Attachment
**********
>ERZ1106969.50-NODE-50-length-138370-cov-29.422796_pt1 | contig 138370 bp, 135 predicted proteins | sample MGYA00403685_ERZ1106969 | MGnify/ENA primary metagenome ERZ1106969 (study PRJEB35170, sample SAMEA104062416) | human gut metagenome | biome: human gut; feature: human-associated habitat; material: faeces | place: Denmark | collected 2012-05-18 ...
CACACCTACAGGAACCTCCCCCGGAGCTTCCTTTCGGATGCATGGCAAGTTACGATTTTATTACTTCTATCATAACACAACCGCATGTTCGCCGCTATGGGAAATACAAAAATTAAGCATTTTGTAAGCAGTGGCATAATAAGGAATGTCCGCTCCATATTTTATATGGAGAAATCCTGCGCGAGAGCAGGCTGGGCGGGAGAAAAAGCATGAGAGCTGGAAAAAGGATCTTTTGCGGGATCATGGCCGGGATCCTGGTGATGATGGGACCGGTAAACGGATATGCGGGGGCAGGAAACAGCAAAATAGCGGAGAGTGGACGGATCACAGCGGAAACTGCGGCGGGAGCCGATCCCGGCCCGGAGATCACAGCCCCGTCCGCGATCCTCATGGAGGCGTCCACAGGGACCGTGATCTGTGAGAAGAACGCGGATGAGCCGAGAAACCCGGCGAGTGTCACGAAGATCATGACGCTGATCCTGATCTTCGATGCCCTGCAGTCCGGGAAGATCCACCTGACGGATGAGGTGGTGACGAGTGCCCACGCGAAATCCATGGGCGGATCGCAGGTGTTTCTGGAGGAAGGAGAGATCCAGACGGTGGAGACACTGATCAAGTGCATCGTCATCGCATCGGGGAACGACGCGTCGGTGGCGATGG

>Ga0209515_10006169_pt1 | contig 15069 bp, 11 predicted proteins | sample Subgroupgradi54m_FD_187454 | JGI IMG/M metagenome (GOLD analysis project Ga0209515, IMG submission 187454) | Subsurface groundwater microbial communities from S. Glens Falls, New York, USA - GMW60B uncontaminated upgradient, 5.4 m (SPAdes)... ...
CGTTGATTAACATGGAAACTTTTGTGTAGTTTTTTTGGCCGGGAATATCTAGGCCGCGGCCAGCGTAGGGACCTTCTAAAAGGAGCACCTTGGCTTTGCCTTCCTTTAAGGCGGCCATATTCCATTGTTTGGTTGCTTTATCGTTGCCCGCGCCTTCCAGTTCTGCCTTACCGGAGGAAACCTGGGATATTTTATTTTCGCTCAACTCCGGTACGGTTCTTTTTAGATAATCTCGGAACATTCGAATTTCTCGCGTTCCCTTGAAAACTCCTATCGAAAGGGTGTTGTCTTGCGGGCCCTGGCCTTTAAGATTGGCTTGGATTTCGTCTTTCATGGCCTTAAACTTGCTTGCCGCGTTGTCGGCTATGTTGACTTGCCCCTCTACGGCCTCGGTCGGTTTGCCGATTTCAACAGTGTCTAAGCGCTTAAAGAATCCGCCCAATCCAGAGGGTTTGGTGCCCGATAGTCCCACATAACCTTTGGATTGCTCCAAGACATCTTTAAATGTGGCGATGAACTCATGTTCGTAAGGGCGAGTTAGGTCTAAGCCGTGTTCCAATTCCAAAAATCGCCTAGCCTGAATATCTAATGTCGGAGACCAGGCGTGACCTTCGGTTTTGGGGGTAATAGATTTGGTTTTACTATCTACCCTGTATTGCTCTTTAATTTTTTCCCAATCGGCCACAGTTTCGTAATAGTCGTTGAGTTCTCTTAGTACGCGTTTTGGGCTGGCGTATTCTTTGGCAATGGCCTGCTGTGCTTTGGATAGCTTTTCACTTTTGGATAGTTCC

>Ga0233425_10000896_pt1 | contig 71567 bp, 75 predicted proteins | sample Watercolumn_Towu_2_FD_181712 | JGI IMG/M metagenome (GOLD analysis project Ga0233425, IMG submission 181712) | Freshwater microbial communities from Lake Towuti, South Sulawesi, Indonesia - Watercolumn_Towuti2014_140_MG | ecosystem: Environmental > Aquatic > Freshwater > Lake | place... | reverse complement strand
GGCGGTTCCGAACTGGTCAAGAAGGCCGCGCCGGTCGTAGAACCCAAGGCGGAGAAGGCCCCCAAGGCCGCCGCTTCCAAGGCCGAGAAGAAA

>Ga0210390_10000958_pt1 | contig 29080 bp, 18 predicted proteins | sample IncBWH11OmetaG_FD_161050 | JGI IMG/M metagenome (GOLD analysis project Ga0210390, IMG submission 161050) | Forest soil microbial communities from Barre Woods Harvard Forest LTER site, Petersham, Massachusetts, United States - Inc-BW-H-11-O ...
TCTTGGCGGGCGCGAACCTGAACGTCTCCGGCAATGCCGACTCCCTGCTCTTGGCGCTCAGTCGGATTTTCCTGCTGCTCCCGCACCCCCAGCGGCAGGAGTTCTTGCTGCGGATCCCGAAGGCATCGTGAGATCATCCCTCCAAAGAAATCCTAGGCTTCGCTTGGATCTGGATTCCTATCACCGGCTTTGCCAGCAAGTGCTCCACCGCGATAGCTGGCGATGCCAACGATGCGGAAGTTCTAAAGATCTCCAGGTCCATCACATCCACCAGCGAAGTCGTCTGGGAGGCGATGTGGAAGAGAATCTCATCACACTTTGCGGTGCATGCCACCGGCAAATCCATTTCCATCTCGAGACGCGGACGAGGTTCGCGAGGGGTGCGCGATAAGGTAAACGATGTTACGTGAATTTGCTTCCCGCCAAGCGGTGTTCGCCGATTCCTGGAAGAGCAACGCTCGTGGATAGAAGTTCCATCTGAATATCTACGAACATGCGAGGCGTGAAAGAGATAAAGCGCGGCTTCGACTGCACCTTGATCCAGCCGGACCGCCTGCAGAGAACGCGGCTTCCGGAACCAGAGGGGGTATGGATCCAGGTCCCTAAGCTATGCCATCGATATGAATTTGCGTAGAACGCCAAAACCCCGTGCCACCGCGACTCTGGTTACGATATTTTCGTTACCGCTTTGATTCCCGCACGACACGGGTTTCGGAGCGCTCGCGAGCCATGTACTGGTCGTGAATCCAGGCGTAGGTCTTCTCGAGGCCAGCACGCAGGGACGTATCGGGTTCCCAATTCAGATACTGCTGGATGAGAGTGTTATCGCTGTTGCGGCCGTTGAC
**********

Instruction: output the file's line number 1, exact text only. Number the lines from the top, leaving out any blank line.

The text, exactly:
>ERZ1106969.50-NODE-50-length-138370-cov-29.422796_pt1 | contig 138370 bp, 135 predicted proteins | sample MGYA00403685_ERZ1106969 | MGnify/ENA primary metagenome ERZ1106969 (study PRJEB35170, sample SAMEA104062416) | human gut metagenome | biome: human gut; feature: human-associated habitat; material: faeces | place: Denmark | collected 2012-05-18 ...